Gaze reticle 602 may be any size that may serve a particular implementation. For example, gaze reticle 602 may be very small, requiring a high degree of precision by user 202 to select a gaze target 602 so that gaze target 602 is less likely to be selected inadvertently. Conversely, gaze reticle 602 may be large (e.g., up to the size of the entire field of view 504) to require less precision from user 202. In some embodiments the size of gaze reticle 602 may change based on what content is included within field of view 504. For example, when field of view 504 includes content that is unlikely to be associated with gaze-based control (e.g., content in which action is occurring in world 500), gaze reticle 602 may be small, while when field of view 504 includes content that is more likely to be associated with gaze-based control (e.g., “off-screen” content or content with little action occurring), gaze reticle 602 may be larger.

Gaze reticle 602 may be visible or invisible to user 202 as user 202 experiences world 500. For example, in some cases, user 202 may find it convenient for system 400 to persistently display a cursor (e.g., a circular dot) positioned at a center of gaze reticle 602 or to display a box (e.g., similar to the dashed box indicative of gaze reticle 602 shown in FIG. 6) to indicate exactly where gaze reticle 602 is positioned relative to content of field of view 504. In other cases, however, user 202 may find a persistently-displayed gaze reticle to be inconvenient or annoying and, thus, system 400 may not display any indicator (e.g., cursor) associated with gaze reticle 602. In yet other implementations, a hybrid approach may be used where system 400 may not typically display an indicator associated with gaze reticle 602 unless gaze reticle 602 is within a predefined distance of a particular gaze target, at which point an indicator may be displayed to assist user 202 with selecting the particular gaze target if desired.

As illustrated within FIG. 6, gaze reticle 602 is currently positioned near the goalpost in content 502 below gaze target 506. Thus, in order to select gaze target 506, user 202 would need to provide user input to dynamically change the content displayed within field of view 504 so that gaze target 506 would be at least partially aligned with gaze reticle 602. For example, if user 202 is using a head-mounted virtual reality device, the user input may include a slight head movement by user 202 to look further up. If user 202 is using a personal computer device, the user input may include user 202 pressing an upward navigation key. If user 202 is using a mobile device in a mode where the motion and orientational sensors of the mobile device are not being used, the user input may include a slight downward swipe gesture. Once gaze reticle 602 is at least partially aligned with gaze target 506, system 400 may begin determining how long gaze reticle 602 is aligned with gaze target 506 to determine whether the gaze of user 202 is directed for the predetermined amount of time at gaze target 506.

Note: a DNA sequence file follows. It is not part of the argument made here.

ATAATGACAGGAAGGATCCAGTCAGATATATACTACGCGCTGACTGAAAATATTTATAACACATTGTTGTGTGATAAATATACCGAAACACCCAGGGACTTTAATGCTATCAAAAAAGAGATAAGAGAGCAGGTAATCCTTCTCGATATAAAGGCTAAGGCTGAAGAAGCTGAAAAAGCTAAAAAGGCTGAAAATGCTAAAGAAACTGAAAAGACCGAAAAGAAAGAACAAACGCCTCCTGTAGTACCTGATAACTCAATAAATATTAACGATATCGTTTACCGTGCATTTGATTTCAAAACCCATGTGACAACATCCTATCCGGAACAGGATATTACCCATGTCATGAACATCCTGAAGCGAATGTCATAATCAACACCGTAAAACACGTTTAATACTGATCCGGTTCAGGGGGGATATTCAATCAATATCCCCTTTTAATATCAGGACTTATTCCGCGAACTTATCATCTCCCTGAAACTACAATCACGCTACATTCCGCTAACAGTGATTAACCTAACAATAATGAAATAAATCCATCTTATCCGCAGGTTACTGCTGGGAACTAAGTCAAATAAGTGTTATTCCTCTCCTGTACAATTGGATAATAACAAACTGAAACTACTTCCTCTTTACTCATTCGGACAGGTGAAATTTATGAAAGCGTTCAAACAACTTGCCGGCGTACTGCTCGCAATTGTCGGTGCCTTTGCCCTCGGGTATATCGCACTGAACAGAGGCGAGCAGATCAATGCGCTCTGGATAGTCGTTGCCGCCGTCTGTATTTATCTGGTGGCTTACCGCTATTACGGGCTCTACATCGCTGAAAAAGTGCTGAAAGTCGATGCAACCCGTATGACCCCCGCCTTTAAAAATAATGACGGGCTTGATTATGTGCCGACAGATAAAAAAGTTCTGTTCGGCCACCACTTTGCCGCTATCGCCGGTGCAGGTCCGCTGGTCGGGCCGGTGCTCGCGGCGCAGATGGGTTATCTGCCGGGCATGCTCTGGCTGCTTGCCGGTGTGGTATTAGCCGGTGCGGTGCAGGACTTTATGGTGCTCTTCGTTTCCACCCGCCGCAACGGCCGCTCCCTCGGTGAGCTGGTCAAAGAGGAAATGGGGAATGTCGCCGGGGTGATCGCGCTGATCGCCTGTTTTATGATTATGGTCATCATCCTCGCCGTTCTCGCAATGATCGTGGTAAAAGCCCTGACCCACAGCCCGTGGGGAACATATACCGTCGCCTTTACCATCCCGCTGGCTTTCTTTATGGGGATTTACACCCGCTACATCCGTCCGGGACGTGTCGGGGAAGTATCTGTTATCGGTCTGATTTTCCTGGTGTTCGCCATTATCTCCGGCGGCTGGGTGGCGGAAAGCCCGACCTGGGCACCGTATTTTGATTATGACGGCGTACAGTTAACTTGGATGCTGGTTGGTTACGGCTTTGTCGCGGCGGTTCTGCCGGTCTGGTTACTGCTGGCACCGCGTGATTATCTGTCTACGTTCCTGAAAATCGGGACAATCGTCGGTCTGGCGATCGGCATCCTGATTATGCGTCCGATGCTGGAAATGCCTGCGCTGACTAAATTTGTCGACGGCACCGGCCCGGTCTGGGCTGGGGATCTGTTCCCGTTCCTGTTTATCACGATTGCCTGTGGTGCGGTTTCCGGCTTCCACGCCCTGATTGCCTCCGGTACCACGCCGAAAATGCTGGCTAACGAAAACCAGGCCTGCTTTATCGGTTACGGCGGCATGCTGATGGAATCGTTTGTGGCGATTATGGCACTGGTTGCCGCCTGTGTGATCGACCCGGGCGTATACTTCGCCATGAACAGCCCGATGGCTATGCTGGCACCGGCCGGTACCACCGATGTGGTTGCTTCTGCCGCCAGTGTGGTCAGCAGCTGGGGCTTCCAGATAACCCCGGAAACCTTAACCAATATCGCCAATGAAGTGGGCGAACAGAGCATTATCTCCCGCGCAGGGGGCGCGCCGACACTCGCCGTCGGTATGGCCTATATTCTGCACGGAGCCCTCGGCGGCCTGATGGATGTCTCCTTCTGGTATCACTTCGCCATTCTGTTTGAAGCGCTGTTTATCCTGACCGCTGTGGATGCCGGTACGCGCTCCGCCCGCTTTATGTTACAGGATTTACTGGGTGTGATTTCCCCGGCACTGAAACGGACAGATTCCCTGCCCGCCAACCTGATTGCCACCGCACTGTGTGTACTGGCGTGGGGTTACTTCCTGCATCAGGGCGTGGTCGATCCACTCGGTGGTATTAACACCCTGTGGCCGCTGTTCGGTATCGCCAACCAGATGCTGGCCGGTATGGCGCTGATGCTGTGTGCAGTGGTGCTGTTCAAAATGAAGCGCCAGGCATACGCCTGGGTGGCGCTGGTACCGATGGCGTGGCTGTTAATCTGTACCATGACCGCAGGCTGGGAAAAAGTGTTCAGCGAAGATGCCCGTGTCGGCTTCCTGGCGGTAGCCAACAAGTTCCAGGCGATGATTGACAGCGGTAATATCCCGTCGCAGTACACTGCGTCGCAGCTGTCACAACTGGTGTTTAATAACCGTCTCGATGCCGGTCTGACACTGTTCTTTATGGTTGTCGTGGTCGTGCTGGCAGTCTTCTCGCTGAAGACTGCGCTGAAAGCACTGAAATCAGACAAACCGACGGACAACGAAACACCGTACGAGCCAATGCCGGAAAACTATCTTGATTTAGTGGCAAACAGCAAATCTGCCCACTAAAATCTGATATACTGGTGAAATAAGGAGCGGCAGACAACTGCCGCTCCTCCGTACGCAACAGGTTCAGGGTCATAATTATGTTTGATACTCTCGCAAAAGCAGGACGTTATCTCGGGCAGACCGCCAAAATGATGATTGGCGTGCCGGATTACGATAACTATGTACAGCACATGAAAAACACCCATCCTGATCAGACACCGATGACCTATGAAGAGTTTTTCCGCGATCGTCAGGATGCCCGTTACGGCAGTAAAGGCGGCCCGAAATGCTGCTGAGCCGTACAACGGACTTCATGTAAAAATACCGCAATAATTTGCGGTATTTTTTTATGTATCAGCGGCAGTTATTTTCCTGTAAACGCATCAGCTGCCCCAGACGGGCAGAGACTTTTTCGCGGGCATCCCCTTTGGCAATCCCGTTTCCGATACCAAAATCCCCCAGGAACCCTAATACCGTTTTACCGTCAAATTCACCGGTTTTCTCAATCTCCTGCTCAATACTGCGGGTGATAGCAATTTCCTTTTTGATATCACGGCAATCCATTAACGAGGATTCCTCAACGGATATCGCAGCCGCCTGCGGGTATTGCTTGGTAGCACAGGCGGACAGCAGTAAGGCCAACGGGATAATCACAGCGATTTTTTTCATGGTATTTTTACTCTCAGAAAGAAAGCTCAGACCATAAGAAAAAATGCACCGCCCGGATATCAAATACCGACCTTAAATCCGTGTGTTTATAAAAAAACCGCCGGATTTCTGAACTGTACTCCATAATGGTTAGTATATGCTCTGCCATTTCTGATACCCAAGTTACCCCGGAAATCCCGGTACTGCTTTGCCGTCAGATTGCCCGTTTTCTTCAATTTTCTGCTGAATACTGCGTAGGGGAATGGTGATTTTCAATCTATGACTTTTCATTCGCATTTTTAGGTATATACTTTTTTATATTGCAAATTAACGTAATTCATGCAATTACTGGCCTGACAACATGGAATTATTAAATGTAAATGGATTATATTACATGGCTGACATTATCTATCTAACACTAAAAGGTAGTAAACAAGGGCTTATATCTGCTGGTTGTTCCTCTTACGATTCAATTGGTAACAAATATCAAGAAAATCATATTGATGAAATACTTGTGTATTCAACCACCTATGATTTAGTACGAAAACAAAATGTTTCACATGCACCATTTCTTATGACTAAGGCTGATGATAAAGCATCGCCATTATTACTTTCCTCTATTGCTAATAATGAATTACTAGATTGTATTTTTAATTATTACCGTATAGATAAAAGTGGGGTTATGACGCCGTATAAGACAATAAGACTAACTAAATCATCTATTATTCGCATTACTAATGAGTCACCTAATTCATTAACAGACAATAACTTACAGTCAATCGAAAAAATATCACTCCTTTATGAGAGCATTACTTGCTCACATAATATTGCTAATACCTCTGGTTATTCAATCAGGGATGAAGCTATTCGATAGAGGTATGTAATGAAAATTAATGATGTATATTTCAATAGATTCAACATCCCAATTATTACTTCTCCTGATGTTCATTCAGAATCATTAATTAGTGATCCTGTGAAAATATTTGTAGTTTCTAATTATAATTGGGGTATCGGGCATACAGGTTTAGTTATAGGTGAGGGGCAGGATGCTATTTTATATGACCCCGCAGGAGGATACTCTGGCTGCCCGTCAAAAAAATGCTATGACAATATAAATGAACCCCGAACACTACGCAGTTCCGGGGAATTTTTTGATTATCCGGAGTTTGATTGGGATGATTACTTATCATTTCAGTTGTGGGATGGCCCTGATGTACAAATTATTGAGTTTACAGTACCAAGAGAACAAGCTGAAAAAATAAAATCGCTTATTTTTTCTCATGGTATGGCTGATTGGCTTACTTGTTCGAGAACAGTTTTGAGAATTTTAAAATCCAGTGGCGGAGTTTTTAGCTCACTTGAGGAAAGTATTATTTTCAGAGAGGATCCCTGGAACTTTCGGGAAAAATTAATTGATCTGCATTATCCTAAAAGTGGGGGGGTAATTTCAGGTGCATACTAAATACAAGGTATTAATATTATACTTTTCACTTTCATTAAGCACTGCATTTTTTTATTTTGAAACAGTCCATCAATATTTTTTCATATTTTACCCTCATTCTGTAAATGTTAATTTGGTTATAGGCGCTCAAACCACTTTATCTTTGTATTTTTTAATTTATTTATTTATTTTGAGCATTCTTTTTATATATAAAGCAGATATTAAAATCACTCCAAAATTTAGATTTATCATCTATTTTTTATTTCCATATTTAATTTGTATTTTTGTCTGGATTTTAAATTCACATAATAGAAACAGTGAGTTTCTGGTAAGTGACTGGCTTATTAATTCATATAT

As another example of detecting that the gaze of user 202 is directed for the predetermined amount of time at gaze target 506 while gaze target 506 is included within field of view 504, system 400 may track eye movements of user 202 as user 202 experiences world 500. Based on the eye movements of user 202, system 400 may determine that user 202 is looking at gaze target 506 and may further determine that user 202 continues to look at gaze target 506 for the predetermined amount of time. For example, system 400 may detect and track an angle at which the retinas of user 202 are directed at various points in time to precisely determine which area of field of view 504 user 202 is viewing at the various points in time.